For those who know these ever-expanding rooms of God’s house, hospitality is a posture we are simply called to embrace. Along with the one who has welcomed us inside, we are to go out “into the streets and alleys of the town and bring in the poor, the crippled, the blind and the lame.” The master of the house has prepared a feast and calls for the tables to be filled: “Go out to the roads and country lanes and make them come in, so that my house will be full” (cf. Luke 14:15-23).

While images appear daily of people displaced from their homes, disconnected and abandoned by tornado or flood or financial downfall, there are at the same time those who open their homes, churches who respond with food and shelter, hospitality that is given in places where distress and exclusion offer no rest. In these unlikely places, images of the house of God appear, startling us and other observers once again with its dimensions. Where lives are being touched by the “eternal house in heaven, not built by human hands” the body of Christ is living its identity, offering a sign and a foretaste of the kingdom of God. The writer of Hebrews comments on this vital role, “Christ is faithful as a son over God’s house. And we are his house if we hold on to our courage and the hope of which we boast” (Hebrews 3:5-7).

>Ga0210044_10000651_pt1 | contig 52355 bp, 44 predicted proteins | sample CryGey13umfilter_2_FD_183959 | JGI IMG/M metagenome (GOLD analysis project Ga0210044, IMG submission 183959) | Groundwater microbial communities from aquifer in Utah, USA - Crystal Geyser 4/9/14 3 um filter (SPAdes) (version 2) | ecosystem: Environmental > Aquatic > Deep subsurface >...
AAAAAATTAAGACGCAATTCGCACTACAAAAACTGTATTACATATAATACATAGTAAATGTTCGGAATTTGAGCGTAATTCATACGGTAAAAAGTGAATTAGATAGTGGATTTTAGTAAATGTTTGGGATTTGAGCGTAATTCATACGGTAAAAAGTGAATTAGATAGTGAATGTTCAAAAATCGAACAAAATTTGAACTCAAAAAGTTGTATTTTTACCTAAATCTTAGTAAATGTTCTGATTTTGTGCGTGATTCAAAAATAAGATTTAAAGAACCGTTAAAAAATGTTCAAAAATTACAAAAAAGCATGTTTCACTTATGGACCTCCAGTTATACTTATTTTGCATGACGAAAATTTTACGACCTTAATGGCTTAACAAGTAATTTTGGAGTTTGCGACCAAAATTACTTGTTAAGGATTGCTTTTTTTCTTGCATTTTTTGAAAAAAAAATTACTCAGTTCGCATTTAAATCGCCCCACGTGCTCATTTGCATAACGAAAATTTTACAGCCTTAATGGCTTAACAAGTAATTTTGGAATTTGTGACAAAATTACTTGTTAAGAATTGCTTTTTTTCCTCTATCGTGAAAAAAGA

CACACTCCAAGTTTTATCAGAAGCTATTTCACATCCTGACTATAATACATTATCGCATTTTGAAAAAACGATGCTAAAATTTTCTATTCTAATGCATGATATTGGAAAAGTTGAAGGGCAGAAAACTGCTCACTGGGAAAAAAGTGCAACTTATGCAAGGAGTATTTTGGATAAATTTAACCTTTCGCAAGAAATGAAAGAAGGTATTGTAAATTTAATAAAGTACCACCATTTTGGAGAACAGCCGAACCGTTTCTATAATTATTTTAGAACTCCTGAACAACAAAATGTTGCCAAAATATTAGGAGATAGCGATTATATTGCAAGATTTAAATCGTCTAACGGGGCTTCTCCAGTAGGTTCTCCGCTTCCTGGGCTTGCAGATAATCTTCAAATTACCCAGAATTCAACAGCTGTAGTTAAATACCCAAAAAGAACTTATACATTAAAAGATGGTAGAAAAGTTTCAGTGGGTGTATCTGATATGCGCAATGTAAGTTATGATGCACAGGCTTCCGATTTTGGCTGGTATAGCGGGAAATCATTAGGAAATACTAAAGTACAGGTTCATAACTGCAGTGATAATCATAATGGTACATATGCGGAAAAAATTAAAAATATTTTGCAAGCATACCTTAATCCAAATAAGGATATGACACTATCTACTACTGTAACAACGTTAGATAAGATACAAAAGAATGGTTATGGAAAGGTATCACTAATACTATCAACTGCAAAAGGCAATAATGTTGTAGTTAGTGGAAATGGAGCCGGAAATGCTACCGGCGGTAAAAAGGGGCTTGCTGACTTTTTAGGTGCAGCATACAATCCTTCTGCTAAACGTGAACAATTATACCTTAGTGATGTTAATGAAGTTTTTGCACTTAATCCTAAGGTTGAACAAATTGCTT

Startling us with its reach and calling us to hospitality, the house of God is occupied by one who prepares a place for the foreigners and outsiders and neighbors all around us. Whether prodigals or pilgrims, in this house we discover the God who longs to welcome the multitudes home.

Jill Carattini is managing editor of A Slice of Infinity at Ravi Zacharias International Ministries in Atlanta, Georgia.

(1) 2 Corinthians 5:1-2.

Ravi Zacharias Ministry – The God of the Old Testament

 

One currently fashionable pretext for repudiating the God of the Bible is to question God’s character, especially as God portrays Himself in the Old Testament. In contrast to the allegedly irresistible meek-and-mild New Testament deity depicted by Jesus, the God of the Old Testament is assumed to be a capricious, vindictive, and insatiable Being who exerts prompt reprisals on his enemies upon the slightest of provocations.

Such a reading of the biblical text betrays discomfort with the fact that God is God and that human autonomy must be recognized to lie somewhere beneath God’s sovereignty. That is to say, whereas a human being cannot rightfully determine the length of time allotted for another in this world, the Creator has the sovereign prerogative to number our days—a fact we implicitly recognize whenever we accuse others of “playing God.” Moreover, without a morally perfect Being responsible for the creation of the universe, we have no grounds for recognizing any act as immoral, so any such pronouncements must be made on the basis of God’s moral nature and commands.